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Freshwater Management Series No. 7


A Technical Approach in Environmental Management

II. Global Issues Requiring Innovative Sollutions >

D. Cities as Sustainable Ecosystems

Asian street corner

Cities are pollution sources and people living in them utilize resources and generate waste. Due to inadequate systems and poor planning, cities are disproportionately driving global warming, deforestation, and increasing water scarcity. The world’s cities take up just two percent of the Earth’s surface, yet account for roughly 78 percent of the carbon emissions from human activities, 76 percent of industrial wood use, and 60 percent of the water tapped for use by people.

Cities import resources and export pollutants, but have limited carrying capacities. If the carrying capacity of a city is eroded, it becomes increasingly difficult, if not impossible, to achieve sustainable development goals. For example, the trucking of garbage to landfills outside of a city becomes increasingly costly, the further from the city the landfills are located. Also, the importation of fresh water to replenish a city's depleted aquifers becomes increasingly costly, the greater the distance the water must be piped. One of the challenges for the future will be our ability to reform urban systems so that they mimic the metabolism of nature. Rather than devouring water, food, energy, and processed goods, and then belching out the remains as pollutants, cities need to align their consumption with realistic needs, produce more of their own food and energy, and put much more of their wastes to use.

Western riverfront city with a ferris wheel

The concept of “Cities as Sustainable Ecosystems”, or CASE, provides a framework for examining and understanding the interactions of urban activity and the environment and how these can be transformed into a sustainable relationship. CASE is the multidisciplinary study of urban and economic systems and their linkages with natural systems. CASE provides a conceptual framework upon which understanding and reasoned improvement of current practices can be based. One area where phytotechnologies can contribute to the objective of CASE involves biodiversity in cities. In preserving biodiversity, cities can exercise two strategies – they can enhance and reinforce biodiversity throughout their domain, and they can promote the conservation of threatened species.

Town buildings with trees

The presence of nature within the city can take many forms. Natural systems tend to persist in the urban setting where strong geological features (i.e., rivers and geological contours) and land unsuitable for building exist. The initial concepts instrumental in guiding the construction of the city are also important factors, given that the density of buildings and infrastructure leaves either more or less room for nature. In certain cities, zoning regulations call for plenty of open space, which is usually developed as green space. There are typically two types of green space within cities – the natural systems, in which human intervention has been minimised, and which are composed of a high proportion of indigenous species; and the cultivated biological areas deliberately created by humans to embellish the city, usually characterized by introduced species or horticultural plantings requiring human intervention. The distinction between these two types of green space is an oversimplification. In reality, there is considerable overlap between spaces deliberately developed by humans making use of indigenous species (i.e., the concept of the “natural” garden) and introduced species adapting to the city and spreading without outside intervention. This overlap is important as cities continue to evolve in ways that integrate the natural and built environment. This is an area where phytotechnologies can play a beneficial role.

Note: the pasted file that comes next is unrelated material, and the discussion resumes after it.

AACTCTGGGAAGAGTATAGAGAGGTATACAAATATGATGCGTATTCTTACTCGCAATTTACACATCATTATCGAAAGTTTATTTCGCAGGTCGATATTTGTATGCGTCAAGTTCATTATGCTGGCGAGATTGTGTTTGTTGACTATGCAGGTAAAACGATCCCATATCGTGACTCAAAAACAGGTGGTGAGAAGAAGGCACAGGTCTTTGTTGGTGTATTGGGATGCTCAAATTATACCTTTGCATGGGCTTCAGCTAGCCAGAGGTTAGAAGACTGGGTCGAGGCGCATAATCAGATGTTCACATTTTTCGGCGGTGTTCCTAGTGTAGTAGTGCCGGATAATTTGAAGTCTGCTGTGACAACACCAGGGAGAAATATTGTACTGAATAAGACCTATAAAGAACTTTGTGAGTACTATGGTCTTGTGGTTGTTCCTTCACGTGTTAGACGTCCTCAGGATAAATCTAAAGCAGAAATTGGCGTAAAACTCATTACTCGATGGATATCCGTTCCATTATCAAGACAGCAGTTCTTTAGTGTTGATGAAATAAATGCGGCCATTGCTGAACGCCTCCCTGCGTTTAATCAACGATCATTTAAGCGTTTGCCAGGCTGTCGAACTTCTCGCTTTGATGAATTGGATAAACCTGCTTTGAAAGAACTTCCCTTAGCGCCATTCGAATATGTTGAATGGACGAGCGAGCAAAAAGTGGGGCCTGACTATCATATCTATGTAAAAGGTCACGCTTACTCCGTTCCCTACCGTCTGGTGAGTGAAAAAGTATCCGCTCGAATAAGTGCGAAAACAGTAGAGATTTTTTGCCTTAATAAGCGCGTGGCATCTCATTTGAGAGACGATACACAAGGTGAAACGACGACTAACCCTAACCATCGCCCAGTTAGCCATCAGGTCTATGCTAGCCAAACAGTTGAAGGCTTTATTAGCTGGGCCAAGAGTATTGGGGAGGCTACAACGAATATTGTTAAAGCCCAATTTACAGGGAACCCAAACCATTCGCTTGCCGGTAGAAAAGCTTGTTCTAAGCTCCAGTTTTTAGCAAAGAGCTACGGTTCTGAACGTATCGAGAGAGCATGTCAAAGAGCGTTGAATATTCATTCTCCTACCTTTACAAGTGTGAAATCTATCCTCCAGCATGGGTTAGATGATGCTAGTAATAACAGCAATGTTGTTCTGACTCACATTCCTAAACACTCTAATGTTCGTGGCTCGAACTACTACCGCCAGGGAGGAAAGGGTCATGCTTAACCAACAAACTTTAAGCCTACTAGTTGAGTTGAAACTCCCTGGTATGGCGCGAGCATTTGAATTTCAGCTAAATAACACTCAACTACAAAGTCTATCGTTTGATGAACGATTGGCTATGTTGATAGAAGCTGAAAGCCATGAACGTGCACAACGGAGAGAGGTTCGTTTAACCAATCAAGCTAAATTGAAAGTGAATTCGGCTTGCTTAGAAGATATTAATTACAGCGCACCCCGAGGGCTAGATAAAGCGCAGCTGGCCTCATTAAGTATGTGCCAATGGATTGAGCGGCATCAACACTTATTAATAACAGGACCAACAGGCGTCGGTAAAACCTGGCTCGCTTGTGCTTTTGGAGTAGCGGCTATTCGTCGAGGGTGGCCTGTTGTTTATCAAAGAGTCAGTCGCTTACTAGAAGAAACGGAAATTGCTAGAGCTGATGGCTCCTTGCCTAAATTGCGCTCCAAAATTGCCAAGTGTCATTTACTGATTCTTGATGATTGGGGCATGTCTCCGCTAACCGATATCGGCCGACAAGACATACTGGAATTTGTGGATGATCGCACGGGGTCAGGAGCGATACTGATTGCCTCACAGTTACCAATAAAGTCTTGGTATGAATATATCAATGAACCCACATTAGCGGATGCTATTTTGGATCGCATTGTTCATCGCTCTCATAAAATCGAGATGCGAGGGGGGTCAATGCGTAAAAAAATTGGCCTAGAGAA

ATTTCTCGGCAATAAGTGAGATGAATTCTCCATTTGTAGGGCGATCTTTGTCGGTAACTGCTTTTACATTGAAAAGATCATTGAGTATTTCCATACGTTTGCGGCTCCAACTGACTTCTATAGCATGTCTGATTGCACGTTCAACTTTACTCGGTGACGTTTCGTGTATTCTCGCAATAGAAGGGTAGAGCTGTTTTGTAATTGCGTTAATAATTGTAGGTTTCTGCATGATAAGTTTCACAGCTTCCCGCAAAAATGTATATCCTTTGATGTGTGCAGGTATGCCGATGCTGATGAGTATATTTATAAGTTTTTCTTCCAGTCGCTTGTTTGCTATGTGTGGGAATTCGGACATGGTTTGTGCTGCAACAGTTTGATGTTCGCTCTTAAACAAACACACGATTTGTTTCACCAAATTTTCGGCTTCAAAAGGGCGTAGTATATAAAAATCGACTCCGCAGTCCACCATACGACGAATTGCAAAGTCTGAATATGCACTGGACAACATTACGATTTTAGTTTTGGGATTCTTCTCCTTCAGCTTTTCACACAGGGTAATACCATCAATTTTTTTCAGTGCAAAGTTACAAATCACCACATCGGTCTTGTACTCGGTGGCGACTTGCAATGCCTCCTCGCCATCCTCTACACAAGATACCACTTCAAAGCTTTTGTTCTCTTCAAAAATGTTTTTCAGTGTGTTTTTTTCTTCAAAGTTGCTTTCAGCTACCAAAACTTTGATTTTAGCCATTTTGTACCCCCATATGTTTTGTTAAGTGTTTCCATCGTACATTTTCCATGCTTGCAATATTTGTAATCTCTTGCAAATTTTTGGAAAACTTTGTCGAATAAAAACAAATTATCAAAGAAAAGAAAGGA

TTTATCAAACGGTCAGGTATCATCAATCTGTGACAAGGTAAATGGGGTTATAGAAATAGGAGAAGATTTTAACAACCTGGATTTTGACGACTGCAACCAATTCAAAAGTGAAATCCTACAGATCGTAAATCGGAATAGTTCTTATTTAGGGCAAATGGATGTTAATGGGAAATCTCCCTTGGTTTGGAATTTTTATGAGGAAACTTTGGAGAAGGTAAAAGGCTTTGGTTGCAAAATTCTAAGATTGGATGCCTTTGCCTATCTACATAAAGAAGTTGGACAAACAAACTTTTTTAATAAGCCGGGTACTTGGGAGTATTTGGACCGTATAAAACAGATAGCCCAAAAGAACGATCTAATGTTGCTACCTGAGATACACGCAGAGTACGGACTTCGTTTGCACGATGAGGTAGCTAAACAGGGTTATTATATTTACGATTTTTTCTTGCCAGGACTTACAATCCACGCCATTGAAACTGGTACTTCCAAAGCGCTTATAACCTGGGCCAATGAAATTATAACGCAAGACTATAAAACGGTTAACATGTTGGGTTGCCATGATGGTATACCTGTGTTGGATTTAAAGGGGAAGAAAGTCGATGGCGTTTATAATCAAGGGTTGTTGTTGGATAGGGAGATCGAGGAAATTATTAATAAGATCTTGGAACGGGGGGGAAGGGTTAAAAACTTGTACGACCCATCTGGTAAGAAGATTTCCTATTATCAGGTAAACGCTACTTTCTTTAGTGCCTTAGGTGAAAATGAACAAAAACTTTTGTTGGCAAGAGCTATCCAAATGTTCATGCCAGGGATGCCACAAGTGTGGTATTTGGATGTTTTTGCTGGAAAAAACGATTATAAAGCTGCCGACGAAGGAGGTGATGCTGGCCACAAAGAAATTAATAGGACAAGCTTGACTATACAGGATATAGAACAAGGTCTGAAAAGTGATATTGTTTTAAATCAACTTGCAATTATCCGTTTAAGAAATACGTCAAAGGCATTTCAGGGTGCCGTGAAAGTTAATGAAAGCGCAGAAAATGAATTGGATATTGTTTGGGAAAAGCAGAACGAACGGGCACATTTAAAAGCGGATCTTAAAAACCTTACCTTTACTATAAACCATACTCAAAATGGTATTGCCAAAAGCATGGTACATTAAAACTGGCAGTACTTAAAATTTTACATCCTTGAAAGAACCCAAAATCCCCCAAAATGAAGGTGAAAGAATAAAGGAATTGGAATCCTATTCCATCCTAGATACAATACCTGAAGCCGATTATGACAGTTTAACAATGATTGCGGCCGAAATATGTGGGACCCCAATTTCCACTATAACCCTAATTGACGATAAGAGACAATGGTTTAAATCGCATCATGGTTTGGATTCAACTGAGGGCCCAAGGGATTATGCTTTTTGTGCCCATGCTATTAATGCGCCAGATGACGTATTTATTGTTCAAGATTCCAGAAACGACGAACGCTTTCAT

The ecology and biodiversity in a city go hand in hand. In natural spaces comprised of different types of vegetation, a natural urban ecosystem can function and varied urban wildlife can flourish. Many horticultural species (e.g. conifers or many-branched shrubs) are often well adapted to the microclimate of the city, and can provide shelter for urban wildlife. Tall trees, particularly if planted in belts, can have a positive impact on the local environment and improve air and water quality. Urban biological diversity also plays an important educational role in providing opportunities for observing wildlife. It sensitizes humans to the green spaces and natural systems which balance the “inorganic” reality of buildings and urban infrastructure.

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